Distraction Techniques in the Choral Rehearsal

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A recurrent theme in the 3rd and 4th books of the Hitchhiker Trilogy is the technique of how to fly: you throw yourself at the ground, and miss. Obviously, the throwing bit is easy enough; the knack is to get sufficiently distracted during the brief moment before you hit the ground that you forget to finish the process. This leaves you suspended in the air, and the then trick for staying there, and indeed for swooping around and travelling about the place by flight, is not to think too hard about what you are doing.

Like many of Douglas Adams’s whimsies, this is both absurd and weirdly wise. Its very absurdity makes it a vivid metaphor for getting into that state where you can get on with stuff without crippling yourself with over-thinking or self-criticism. In Inner Game terms, it’s about silencing Self 1.

Anyway, it came to mind recently when I was working with a singer who had a propensity to tense up as he reached a certain part of his range. His previous experiences of having difficulty singing those pitches were producing an emotional response that actively got in the way of managing them. So I asked him to circle his hands either side of his head as he sang. This is partly a solution about technique – it usually produces voice-friendly adjustments to posture and head poise as a side effect – but it is also a technique about distraction.

It doesn’t take very much cognitive input to circle your hands as you sing, but it takes more than just singing does, and the shift of attention diverts mental resources away from negative self-talk or anticipation of failure. The additional action isn’t complicated enough to prevent you from singing, but it will interfere with your capacity for self-sabotage, and let the voice soar freely.

By itself, of course, these kinds of distraction exercises can’t fix the ‘emotional scar tissue’ (to use Greg’s Clancy’s memorable phrase) of past discouragement. But they can create experiences of success that will then feed into the re-writing of personal narratives to put the difficulties into the past. It is easier to believe you can do something when you just have.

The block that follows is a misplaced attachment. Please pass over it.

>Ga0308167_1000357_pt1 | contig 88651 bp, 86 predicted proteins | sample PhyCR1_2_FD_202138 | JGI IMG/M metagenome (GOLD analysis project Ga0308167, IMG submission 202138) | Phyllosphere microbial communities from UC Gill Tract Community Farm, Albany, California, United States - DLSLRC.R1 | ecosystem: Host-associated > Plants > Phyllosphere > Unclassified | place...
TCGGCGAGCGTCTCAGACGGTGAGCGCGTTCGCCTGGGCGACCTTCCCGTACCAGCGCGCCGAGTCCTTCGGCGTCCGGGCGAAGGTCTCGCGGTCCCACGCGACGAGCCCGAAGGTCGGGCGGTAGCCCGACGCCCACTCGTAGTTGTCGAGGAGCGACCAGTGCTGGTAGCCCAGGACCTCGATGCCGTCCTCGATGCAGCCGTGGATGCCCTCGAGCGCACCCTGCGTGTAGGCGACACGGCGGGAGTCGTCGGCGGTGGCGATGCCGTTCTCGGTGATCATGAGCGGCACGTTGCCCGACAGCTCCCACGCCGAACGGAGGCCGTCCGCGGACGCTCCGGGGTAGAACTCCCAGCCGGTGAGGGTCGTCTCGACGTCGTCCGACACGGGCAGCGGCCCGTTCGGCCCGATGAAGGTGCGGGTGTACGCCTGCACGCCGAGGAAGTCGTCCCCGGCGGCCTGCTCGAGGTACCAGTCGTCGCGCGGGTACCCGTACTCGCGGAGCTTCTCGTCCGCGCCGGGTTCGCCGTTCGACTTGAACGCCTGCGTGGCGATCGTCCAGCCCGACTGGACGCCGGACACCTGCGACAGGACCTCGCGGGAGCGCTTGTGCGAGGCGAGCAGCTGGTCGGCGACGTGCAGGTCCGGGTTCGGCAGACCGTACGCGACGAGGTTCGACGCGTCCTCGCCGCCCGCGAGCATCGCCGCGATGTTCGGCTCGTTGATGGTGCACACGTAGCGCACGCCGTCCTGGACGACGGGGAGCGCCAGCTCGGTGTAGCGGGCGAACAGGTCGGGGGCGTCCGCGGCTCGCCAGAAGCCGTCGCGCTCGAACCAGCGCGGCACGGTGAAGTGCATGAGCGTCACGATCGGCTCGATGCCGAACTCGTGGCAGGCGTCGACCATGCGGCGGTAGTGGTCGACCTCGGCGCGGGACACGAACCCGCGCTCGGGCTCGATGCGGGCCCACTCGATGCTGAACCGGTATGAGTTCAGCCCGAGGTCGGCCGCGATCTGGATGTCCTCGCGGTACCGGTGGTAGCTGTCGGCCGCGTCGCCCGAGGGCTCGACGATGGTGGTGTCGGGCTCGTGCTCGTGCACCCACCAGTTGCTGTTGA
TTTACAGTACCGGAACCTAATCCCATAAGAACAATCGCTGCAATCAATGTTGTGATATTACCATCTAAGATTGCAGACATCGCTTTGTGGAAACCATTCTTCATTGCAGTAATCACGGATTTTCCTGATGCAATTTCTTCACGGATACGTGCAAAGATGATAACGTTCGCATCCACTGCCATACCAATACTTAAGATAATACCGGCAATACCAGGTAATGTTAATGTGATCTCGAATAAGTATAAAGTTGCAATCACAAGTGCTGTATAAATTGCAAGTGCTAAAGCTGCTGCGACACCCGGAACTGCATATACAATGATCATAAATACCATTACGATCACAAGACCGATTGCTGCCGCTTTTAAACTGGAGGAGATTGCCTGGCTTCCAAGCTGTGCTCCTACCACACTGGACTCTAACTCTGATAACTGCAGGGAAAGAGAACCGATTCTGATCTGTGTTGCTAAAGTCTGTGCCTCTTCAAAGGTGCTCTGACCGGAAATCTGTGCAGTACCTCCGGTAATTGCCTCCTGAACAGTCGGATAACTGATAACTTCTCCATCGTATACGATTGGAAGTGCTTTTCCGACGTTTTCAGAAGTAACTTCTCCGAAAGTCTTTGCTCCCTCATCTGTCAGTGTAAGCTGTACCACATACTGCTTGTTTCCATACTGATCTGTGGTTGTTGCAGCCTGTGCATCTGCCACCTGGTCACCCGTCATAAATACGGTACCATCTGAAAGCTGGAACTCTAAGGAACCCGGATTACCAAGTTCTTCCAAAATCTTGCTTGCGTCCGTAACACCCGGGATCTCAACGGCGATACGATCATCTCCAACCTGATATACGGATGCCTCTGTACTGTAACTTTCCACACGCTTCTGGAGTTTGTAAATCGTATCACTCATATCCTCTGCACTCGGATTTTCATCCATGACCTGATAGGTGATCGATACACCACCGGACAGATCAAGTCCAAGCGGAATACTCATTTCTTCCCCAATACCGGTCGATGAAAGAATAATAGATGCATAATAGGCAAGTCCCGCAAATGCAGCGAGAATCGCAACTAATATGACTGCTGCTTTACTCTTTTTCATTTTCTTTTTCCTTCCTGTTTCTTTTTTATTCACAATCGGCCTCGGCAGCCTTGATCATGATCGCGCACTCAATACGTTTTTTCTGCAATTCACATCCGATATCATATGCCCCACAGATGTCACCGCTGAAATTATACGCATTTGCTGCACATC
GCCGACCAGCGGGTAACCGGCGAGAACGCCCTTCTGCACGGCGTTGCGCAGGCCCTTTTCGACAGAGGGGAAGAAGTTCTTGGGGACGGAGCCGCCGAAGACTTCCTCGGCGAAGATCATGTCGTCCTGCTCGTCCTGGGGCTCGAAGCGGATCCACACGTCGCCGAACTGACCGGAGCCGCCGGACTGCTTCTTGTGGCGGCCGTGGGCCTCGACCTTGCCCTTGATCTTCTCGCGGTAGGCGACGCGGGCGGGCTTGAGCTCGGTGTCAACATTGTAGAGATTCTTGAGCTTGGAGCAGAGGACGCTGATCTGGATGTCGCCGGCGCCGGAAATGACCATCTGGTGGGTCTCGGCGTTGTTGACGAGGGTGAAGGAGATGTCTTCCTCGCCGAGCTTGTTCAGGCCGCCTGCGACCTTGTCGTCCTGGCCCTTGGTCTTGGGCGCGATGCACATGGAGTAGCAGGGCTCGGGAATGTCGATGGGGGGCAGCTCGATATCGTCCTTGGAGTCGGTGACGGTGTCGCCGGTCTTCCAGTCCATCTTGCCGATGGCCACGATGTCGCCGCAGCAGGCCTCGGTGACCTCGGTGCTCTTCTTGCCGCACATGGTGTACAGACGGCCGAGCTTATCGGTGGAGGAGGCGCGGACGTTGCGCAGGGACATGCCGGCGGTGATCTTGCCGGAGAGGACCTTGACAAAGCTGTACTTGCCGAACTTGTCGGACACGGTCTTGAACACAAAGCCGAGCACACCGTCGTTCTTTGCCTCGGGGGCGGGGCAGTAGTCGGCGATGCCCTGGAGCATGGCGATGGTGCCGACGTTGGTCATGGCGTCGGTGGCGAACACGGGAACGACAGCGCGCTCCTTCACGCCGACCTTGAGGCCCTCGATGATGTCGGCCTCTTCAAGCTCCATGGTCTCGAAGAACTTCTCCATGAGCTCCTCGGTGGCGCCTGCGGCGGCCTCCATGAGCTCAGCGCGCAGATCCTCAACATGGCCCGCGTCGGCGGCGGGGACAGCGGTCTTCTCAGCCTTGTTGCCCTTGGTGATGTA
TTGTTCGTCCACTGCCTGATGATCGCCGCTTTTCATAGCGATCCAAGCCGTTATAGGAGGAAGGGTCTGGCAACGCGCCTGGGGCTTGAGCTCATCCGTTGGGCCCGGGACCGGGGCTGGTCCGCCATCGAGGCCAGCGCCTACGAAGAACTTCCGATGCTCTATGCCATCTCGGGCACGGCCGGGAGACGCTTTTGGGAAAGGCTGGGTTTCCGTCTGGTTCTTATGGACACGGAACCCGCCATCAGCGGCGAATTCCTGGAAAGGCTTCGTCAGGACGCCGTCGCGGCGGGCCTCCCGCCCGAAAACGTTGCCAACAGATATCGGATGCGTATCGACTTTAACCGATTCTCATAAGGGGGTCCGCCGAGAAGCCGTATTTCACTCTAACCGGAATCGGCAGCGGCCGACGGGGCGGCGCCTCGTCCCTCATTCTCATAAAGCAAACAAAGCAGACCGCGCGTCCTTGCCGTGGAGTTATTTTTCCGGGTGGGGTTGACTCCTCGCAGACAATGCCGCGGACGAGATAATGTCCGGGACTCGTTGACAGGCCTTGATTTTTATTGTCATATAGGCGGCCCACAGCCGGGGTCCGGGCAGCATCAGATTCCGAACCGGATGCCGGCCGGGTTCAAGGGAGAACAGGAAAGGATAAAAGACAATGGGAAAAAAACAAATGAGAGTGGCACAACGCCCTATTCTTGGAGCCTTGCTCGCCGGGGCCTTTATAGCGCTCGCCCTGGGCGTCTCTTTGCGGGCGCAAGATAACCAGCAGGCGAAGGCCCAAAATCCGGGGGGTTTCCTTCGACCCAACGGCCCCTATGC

The other use for distraction exercises in rehearsal is to generate experiences that slightly over-stretch people cognitively, to put them into a state where they will make minor mistakes. Toggle games work well for this, as does the classic improve game ‘Sitting Standing Kneeling’.

The point of doing this is to prepare for performance. Once we can run a piece in a standard kind of ‘performance mode’ – that is with the motor actions needed to produce the musical content fluent enough that we can give our attention to its expressive power – we may feel ‘performance ready’. But all we have demonstrated is that we have a level of control sufficient to manage the music in a familiar environment.

Once we take music out to share with other people, there are myriad new calls on our cognitive resources. Even in performance environments well-protected from intrusion or interruption, simply being in less familiar space is distracting, let alone the psychological impact of feeling your music connect with a whole bunch of people who have never heard it before.

Many of the distractions we encounter in performance situations can’t be simulated in rehearsal, but that almost doesn’t matter. So long as we can find ways to practice adding extra calls on our attention beyond that needed to perform the music, we can build our skills and confidence in recovering from error. Just as the process of strengthening muscles involves lots of tiny breaks in the fibres that then heal back more robustly, the process of strengthening our performances needs us to be good at actively fixing myriad tiny ruptures in the flow of the delivery.

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